Victor Pelevin’s new novella, Hall of the Singing Caryatids, satirizes contemporary capitalism in a smart and fun critique of what we do for money and with money.
Russian author Victor Pelevin’s latest novella, Hall of the Singing Caryatids, is wonderfully weird, dripping with postmodern irony and surreal imagery. A “caryatid,” in Greek architecture, is a statue of a woman that supports a ceiling. Lena, as the novella opens, is a girl who finds herself being hired to do just that.
The story starts with a bizarre audition: take your clothes off, stand on the desk, sing, stand on one foot while singing naked on the desk. Things only get more bizarre from there. Lena and the other girls hired from these auditions assume that they’re going to be working for a sort of classy escort service. Their real job, they find, is a bit more complicated: serving as part of the fantasy architecture of a new underground nightclub that caters to the most fabulously wealthy men in Moscow. “What we’re creating here,” explains the owner, “is going to outdo anything that even the surfeited Roman emperors ever witnessed.” Lena is assigned to a group of girls who are told they will serve as the “Singing Caryatids of the Malachite Hall.”
For this position, they smear themselves in an ointment that makes their skin look like glossy malachite stone, and more importantly they must receive injections of a substance called Mantis-B. A doctor in a white coat, who looks like “a good-natured Doolittle” but answers to the name Comrade Colonel, explains that researchers have isolated the “complex protein” that allows praying mantises to remain motionless for hours on end. They’ve developed this protein into a serum that “allows human beings to remain totally immobile for hours without any adverse effects–total, stonelike immobility.” This substance will allow the girls to function as caryatids, living statues who appear to support the roof in one room of the nightclub. Their only responsibility, as they stand motionless in their serum-induced trance, will be to provide a sort of live Muzak–unless, of course, one of the clients invites them down from the pedestals for other activities.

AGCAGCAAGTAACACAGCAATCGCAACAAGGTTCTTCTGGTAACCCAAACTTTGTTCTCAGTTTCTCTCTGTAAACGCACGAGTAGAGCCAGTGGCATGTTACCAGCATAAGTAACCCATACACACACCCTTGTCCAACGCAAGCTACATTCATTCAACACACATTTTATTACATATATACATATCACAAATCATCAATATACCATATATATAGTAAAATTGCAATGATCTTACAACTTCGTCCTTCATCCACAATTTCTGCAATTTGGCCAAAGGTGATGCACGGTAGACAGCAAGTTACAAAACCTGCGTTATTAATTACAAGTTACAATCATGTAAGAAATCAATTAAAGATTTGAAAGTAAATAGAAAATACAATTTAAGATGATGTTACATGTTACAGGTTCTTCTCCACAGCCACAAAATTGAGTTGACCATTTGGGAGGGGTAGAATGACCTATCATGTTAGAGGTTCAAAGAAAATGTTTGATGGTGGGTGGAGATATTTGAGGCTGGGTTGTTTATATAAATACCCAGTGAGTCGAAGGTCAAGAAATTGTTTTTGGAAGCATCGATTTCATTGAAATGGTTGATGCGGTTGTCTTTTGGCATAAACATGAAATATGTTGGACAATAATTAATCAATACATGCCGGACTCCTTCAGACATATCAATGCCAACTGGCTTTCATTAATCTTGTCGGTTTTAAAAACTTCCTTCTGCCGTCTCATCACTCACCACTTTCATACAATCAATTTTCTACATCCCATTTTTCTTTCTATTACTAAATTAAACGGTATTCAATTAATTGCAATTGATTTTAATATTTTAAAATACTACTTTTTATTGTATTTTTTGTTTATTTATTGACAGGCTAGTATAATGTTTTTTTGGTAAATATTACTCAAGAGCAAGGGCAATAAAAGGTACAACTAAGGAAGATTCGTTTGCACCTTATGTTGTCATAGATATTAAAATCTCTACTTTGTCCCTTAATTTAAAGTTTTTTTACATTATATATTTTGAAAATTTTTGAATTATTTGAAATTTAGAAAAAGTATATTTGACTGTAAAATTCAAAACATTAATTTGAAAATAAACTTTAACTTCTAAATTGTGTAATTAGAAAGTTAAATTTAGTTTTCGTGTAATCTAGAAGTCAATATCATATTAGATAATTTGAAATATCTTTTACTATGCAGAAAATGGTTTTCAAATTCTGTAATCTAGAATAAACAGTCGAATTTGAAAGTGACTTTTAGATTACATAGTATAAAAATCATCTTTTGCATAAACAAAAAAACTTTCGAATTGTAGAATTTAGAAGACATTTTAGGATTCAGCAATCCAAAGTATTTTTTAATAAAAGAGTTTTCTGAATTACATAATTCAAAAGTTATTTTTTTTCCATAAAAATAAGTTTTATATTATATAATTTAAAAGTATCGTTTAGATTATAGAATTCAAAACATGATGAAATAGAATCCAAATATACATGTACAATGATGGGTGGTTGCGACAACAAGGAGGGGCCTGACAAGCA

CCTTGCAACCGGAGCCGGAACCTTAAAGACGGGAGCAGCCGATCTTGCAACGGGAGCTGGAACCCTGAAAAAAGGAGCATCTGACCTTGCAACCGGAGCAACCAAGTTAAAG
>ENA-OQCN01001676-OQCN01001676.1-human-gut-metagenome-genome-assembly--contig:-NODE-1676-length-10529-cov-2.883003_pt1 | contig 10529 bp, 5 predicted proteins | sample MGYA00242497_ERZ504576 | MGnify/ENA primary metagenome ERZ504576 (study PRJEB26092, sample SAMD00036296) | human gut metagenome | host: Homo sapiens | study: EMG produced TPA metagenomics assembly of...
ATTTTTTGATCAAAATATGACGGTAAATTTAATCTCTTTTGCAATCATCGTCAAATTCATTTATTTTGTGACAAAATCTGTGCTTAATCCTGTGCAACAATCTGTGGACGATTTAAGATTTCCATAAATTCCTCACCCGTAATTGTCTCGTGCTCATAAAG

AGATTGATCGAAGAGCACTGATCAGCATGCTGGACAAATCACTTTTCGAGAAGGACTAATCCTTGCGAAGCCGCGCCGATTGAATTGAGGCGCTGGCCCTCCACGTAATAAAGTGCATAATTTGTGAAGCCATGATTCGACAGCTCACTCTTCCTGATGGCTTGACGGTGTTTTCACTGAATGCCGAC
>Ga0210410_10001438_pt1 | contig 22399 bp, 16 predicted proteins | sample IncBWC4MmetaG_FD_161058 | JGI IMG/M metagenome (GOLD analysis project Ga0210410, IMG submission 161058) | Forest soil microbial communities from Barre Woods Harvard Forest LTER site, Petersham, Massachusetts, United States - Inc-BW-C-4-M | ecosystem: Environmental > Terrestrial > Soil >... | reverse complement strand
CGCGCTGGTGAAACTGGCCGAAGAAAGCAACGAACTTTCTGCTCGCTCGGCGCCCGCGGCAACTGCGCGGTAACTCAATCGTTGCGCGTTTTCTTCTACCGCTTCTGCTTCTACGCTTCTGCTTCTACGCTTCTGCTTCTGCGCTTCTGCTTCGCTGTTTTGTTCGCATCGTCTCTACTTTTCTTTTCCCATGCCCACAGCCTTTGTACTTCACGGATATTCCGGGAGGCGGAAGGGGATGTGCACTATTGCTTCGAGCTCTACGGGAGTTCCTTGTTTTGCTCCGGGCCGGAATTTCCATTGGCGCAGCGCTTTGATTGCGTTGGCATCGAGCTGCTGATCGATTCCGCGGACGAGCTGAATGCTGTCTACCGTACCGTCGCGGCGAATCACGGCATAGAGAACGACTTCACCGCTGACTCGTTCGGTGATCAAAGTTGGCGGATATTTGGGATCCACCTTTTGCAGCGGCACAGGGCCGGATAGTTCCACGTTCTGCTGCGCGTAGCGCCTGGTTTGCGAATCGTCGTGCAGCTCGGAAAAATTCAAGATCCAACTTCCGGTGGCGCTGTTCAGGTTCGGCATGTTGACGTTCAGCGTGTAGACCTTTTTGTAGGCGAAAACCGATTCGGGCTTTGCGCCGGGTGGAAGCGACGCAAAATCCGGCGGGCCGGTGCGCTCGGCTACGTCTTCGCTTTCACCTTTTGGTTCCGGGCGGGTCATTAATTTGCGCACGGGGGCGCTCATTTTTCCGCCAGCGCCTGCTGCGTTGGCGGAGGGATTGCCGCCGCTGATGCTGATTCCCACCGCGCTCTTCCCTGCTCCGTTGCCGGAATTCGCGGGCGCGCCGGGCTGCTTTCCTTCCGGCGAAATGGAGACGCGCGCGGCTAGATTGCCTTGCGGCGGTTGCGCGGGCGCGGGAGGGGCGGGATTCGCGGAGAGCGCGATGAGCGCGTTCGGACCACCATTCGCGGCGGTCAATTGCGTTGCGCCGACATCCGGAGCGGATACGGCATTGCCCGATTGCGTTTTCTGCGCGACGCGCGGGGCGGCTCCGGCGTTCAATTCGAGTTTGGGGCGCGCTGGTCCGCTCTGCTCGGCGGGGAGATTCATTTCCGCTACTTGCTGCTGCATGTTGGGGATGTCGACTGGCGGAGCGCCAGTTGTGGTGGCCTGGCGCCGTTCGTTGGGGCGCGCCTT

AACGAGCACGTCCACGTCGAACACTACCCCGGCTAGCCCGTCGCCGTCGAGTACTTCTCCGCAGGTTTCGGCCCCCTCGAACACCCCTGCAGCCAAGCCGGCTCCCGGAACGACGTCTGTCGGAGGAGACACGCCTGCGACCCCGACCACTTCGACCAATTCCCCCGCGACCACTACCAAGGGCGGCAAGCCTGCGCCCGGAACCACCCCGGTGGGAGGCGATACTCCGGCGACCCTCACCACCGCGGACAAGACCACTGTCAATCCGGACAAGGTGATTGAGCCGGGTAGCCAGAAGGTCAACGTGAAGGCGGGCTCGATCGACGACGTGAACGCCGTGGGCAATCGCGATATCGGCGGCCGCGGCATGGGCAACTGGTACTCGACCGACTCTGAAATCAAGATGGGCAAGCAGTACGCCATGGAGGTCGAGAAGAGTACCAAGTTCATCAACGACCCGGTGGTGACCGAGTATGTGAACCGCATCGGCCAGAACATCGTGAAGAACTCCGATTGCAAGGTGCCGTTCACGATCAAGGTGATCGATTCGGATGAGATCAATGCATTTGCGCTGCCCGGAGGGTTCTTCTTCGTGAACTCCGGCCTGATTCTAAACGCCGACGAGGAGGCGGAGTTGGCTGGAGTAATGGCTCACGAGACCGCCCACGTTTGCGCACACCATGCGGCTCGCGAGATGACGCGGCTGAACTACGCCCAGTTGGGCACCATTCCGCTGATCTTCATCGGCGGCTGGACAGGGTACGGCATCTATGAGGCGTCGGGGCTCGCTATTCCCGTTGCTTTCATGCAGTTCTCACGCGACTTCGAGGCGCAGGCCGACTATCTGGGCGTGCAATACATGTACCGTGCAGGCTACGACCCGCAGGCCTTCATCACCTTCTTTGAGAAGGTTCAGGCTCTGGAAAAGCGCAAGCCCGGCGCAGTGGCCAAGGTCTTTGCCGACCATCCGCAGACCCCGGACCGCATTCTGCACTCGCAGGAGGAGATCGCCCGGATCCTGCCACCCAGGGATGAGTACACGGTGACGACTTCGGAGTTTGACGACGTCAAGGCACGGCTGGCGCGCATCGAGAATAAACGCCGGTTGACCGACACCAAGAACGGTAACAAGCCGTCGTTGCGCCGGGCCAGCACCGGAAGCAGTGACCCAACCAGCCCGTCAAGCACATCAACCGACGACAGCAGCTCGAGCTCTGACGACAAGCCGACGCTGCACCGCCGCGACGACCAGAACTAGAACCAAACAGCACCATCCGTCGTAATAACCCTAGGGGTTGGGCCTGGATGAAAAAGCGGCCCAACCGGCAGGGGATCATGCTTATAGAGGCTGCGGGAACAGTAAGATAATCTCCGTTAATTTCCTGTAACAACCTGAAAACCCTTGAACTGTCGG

Lena and the other girls feel somewhat uncomfortable about the arrangement, but it’s easy money, and most of them are in no position to turn down a paycheck. Soon, however, it becomes apparent that the serum has unexpected side effects. While they’re under the influence of the drug, the girls experience a flood of peace and light almost like a religious experience, and they begin to believe that they’re communing with the essential spirit of the praying mantis, whose figure appears to them in the mind’s eye.